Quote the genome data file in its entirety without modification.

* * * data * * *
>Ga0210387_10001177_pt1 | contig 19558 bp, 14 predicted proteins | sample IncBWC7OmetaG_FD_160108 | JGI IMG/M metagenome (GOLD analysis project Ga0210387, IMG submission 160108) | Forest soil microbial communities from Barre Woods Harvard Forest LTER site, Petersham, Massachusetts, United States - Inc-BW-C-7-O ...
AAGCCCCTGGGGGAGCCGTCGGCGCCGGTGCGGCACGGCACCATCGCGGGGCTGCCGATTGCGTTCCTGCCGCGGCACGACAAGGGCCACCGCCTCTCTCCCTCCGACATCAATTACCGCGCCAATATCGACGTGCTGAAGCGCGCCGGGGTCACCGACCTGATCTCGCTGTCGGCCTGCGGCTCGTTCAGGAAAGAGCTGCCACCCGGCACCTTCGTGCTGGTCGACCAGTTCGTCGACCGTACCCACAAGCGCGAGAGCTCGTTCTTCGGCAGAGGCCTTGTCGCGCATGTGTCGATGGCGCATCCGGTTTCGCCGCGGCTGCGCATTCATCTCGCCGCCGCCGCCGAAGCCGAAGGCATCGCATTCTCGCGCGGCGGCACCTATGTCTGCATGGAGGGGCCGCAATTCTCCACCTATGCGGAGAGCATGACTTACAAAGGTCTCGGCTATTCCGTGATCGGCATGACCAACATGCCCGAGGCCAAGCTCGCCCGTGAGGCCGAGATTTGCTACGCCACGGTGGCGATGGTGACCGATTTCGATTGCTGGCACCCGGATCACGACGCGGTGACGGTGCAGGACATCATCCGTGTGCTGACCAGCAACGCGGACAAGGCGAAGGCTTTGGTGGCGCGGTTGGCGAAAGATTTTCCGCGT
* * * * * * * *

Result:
>Ga0210387_10001177_pt1 | contig 19558 bp, 14 predicted proteins | sample IncBWC7OmetaG_FD_160108 | JGI IMG/M metagenome (GOLD analysis project Ga0210387, IMG submission 160108) | Forest soil microbial communities from Barre Woods Harvard Forest LTER site, Petersham, Massachusetts, United States - Inc-BW-C-7-O ...
AAGCCCCTGGGGGAGCCGTCGGCGCCGGTGCGGCACGGCACCATCGCGGGGCTGCCGATTGCGTTCCTGCCGCGGCACGACAAGGGCCACCGCCTCTCTCCCTCCGACATCAATTACCGCGCCAATATCGACGTGCTGAAGCGCGCCGGGGTCACCGACCTGATCTCGCTGTCGGCCTGCGGCTCGTTCAGGAAAGAGCTGCCACCCGGCACCTTCGTGCTGGTCGACCAGTTCGTCGACCGTACCCACAAGCGCGAGAGCTCGTTCTTCGGCAGAGGCCTTGTCGCGCATGTGTCGATGGCGCATCCGGTTTCGCCGCGGCTGCGCATTCATCTCGCCGCCGCCGCCGAAGCCGAAGGCATCGCATTCTCGCGCGGCGGCACCTATGTCTGCATGGAGGGGCCGCAATTCTCCACCTATGCGGAGAGCATGACTTACAAAGGTCTCGGCTATTCCGTGATCGGCATGACCAACATGCCCGAGGCCAAGCTCGCCCGTGAGGCCGAGATTTGCTACGCCACGGTGGCGATGGTGACCGATTTCGATTGCTGGCACCCGGATCACGACGCGGTGACGGTGCAGGACATCATCCGTGTGCTGACCAGCAACGCGGACAAGGCGAAGGCTTTGGTGGCGCGGTTGGCGAAAGATTTTCCGCGT